The Kingdom of Bhutan, nestled high in the tranquil Himalayas is a haven to rich bio-diversity, vibrant religion, unique arts, rich history, cultural splendor, heritage and scenic grandeur. It is a fascinating land where time had stood still and preserved the exquisite beauty of this mystical country.
The vegetation varies over very short distances ranging from tropical broadleaf forests to alpine shrubs and lush meadows. Bhutan is home to such exotic mammals as Takin (a large, musk-ox-like animal), Black necked Crane, Golden Langur, Royal Bengal tiger, clouded leopards and red pandas. Bird species range from the Himalayan black Eagle, and boreal owl to the Tiny black-throated parrot bill.
This Bhutan tour provides one of the best opportunities to experience most if not all of the Bhutanese life style in all its glory.
Arrival at Paro. Transfer to Thimpu
Pick-up from Paro airport & transfer to Thimphu (2,320m), the capital city of Bhutan. On the way to Thimphu, on the opposite side of the river, you will see a temple owned by the descendants of DubthobThangtongGyalpo (iron bridge builder). He was responsible for building numerous iron bridges throughout Bhutan. After lunch visit some of the capital's attractions, according to the group's interests or have your own time to explore the town. Check in hotel & local sightseeing:King's Memorial Chorten (Monument), National Zoo (contains national animal takin), National Library (collections of holy scripts), Folk Heritage Museum and the Textile Museum, School of Arts and Crafts (also known as the painting school) and National Institute of Traditional Medicine, Traditional Paper Factory (made from Daphne plant) and Bhudha Point. Overnight in Thimphu.
Transfer to Paro. Sightseeing in Paro
After breakfast, we will drive towards Paro (approx 1.20 hours drive). On arrival at Paro (should reach latest by 8.30 am), visit the Ta Dzong, a circular fortress that once protected this valley from the Tibetan invasion. It is now the National Museum with an excellent collection of Bhutanese antiquities. A short drive back to the ParoRinpungDzong which was built and consecrated in 1646 by ShabdrungNgawangNamgyal. This Dzong is also the administrative seat of the district of Paro and it also contains a state monastic community of about 200 members.After lunch, will drive up to visit DrugyelDzong which is located upstream to the end of the paved road. This Dzong was also built by ShabdrungNgawangNamgyel in 1647 to commemorate his victory over the Tibetans in 1644. In fine weather the Mount Jumolhari, 7314 meters or 24000 feet high, appears as a back drop. This mountain which marks the frontier with Tibet, is sacred ,as are all the mountains in Bhutan and it is the dwelling place for Goddess Jhomo. This mountain was never climbed till the submit and it is now a protected peak. In 1951 the Dzong was caught in a terrible fire started by a butter lamp which fell over the altar and DrugyelDzong became no more than a dramatic silhouette falling into ruins. While coming back from DrugyelDzong visit 'Tiger's Nest' base camp &Kitchu monastery. The evening ends with a walk through the Paro's main shopping district. The local shops sell a variety of goods-groceries, textiles as well as prayer flags. We will then return to the hotel. Overnight at Paro.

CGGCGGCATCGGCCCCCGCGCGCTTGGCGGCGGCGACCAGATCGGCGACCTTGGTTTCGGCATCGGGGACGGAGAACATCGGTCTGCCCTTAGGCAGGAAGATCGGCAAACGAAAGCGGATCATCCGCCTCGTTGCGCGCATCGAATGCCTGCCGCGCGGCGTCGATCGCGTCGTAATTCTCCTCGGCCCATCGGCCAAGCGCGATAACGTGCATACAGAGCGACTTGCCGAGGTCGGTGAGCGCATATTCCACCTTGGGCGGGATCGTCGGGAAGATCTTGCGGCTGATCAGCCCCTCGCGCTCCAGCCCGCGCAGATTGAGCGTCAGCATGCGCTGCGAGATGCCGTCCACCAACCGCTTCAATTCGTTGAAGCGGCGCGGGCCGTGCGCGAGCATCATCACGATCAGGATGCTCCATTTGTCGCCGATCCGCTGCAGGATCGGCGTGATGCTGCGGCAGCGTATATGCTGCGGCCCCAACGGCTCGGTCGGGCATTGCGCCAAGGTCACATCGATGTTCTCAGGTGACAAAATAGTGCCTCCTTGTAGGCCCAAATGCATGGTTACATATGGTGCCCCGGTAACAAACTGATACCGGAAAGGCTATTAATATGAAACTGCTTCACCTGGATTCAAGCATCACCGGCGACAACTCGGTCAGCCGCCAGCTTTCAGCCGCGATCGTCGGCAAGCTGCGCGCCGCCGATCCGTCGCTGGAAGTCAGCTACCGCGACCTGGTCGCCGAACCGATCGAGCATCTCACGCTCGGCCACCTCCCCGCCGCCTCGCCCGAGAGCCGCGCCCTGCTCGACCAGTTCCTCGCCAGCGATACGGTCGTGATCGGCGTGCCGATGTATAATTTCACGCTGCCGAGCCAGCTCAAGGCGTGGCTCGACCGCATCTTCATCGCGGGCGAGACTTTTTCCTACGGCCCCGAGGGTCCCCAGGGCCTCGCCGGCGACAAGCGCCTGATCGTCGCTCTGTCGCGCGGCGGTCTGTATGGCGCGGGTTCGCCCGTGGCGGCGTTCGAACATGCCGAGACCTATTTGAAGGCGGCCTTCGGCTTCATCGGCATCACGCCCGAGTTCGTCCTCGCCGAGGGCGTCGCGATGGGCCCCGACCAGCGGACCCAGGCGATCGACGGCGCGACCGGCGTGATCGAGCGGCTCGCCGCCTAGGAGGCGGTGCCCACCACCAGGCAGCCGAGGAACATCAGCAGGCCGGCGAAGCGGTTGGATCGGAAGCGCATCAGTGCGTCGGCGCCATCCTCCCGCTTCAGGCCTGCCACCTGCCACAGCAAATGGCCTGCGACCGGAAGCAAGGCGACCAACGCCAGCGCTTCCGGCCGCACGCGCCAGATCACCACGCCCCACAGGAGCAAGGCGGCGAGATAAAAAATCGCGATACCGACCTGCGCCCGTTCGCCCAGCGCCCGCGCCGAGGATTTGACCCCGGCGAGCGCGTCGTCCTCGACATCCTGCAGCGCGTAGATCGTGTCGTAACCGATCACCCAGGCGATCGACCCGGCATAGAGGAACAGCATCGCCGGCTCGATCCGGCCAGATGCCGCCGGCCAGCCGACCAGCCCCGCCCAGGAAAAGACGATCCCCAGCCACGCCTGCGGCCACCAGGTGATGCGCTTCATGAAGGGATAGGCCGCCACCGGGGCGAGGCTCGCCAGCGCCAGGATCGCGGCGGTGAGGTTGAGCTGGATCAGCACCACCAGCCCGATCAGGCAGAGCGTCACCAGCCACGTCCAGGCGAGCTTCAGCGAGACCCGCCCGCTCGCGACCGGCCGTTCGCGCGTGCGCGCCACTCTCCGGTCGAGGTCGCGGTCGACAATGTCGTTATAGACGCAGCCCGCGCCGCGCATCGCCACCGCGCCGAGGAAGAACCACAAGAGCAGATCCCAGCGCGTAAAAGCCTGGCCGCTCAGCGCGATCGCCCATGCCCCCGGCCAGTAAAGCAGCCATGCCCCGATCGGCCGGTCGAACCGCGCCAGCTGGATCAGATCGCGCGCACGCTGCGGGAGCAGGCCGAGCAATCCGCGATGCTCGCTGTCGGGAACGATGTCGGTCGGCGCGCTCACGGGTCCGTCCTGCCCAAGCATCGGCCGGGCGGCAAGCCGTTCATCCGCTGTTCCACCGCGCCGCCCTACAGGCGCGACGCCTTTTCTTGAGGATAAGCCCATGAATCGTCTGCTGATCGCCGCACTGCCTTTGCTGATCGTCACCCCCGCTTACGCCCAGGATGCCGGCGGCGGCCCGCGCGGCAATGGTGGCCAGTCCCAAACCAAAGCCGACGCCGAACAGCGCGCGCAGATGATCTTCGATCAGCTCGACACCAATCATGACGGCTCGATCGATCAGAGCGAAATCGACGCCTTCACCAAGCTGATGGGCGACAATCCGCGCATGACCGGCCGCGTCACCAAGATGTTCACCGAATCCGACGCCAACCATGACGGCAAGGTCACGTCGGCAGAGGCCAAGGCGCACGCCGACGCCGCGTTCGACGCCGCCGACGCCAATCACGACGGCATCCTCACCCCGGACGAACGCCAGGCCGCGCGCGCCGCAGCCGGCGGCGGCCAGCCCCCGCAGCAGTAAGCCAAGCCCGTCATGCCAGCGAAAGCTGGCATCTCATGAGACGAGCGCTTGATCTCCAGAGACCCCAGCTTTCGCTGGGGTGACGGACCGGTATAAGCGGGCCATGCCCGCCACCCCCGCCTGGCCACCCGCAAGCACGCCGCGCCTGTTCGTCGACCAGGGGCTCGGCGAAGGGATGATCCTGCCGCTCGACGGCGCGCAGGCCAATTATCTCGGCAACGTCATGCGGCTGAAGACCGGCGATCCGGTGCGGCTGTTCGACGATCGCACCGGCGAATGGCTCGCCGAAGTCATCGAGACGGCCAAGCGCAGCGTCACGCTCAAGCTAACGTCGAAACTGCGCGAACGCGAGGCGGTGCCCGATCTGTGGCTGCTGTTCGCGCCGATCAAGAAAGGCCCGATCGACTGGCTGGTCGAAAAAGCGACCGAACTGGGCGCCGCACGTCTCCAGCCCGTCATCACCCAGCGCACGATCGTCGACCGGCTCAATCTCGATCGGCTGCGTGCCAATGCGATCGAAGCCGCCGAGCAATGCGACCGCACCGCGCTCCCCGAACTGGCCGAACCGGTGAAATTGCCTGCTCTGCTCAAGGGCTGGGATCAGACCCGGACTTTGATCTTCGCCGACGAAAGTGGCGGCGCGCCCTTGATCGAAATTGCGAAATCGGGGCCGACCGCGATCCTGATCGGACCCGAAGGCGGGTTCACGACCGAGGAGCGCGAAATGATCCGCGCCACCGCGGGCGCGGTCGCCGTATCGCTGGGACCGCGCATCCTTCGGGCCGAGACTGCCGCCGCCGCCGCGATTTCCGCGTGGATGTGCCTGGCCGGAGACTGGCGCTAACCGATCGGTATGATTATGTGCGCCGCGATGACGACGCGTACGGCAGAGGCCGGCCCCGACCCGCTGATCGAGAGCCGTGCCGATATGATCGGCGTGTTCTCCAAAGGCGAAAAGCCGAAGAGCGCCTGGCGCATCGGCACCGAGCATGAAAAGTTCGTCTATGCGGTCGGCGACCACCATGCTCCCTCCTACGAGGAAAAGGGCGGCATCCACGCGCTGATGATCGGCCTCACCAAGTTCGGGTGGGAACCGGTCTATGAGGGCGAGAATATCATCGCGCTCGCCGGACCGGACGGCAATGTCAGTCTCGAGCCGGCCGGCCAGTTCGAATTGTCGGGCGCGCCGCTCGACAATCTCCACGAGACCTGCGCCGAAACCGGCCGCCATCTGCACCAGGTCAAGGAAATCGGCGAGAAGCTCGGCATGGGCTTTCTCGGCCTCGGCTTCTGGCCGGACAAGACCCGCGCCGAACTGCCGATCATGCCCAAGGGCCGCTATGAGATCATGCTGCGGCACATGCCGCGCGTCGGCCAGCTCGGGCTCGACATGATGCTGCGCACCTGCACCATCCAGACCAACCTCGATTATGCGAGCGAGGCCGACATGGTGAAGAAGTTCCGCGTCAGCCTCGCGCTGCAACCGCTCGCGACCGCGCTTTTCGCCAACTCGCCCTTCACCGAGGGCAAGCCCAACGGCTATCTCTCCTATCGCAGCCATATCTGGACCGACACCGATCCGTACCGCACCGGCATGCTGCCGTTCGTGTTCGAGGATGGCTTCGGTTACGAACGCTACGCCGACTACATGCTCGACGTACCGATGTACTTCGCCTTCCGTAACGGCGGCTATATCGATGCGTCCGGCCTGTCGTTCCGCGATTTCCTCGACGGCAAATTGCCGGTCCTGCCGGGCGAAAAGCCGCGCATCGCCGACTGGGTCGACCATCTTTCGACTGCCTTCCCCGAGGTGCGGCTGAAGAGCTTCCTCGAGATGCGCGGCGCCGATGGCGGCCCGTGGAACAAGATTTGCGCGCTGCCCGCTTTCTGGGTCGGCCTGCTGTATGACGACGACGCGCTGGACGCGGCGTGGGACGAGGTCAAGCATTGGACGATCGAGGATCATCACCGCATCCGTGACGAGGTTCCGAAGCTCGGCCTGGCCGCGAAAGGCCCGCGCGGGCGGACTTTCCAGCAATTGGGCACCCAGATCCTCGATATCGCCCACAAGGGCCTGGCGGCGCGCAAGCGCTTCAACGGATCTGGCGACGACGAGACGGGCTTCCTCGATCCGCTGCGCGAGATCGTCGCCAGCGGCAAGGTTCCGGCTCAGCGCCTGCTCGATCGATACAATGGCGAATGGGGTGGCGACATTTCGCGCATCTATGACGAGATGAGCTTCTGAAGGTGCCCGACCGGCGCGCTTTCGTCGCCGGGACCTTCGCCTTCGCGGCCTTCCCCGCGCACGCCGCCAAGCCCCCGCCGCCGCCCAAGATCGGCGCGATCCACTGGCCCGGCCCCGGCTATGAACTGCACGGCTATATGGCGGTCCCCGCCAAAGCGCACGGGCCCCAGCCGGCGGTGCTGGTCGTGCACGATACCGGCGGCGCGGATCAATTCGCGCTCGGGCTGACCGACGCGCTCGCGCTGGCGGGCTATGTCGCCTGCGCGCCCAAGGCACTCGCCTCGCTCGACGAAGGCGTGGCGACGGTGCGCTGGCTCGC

Visit Chelala Pass
Morning after B/fast Enjoy the drive and the scenic vistas from Chelala Pass (3,988 mts.), among the highest motor able roads in Bhutan.Pass, after coming back stroll down to the market.
Departure from Bhutan
Please enquire with us for prices
- All ground transportation by private vehicle for airport and hotel pick up/drop off, sightseeing and transfers
- All domestic flights (if any)
- Accommodation in teahouses and hotels
- All meals during trek
- Entry permit to parks, monuments and cultural landmarks
- Trekking guide(s), porter(s) and driver(s) their daily wages, food, accommodation and other expenses
- Comprehensive medical kit
- In case of emergency, we can send helicopters for evacuation, manage all paperwork, and deal with related insurance companies (provided the client has valid insurance)
- International airfare and airport departure tax
- Travel insurance covering medical treatment and evacuation by ground and air
- Nepal entry visa, obtained upon arrival at the Tribhuwan International Airport in Kathmandu
- Rescue and evacuation
- Extra road transport/flight cost in case member returns earlier
- Lunch and dinner in Kathmandu and if applicable, in Pokhara
- Items of personal nature like laundry, communication and bar bill
- Tips for trip staff and driver. (Tipping is appreciated)
- Other expenses not mentioned in the Price Includes section
Life on Trek
Whilst on the trek, the Nepali guides and porters will ensure that you are well looked after. Every trek has an English speaking guide, known as the Sirdar, who is in overall charge. It is his responsibility to organize the trek en route and manage the guides and porters and deal with the local peoples and they are experts in trek organization, as well as being able to discuss the local culture, religion, and landscape. In addition there will be other guides, sometimes referred to by the generic term Sherpa, who will be your walking companions on the trek and will assist the Sirdar in organizing the logistic of the trek. On camping treks there will be full kitchen crew who are responsible for all aspects of catering. And finally there will be porters who are the transportation system of the Nepali mountains. They will carry the duffle bags and other equipment as necessary.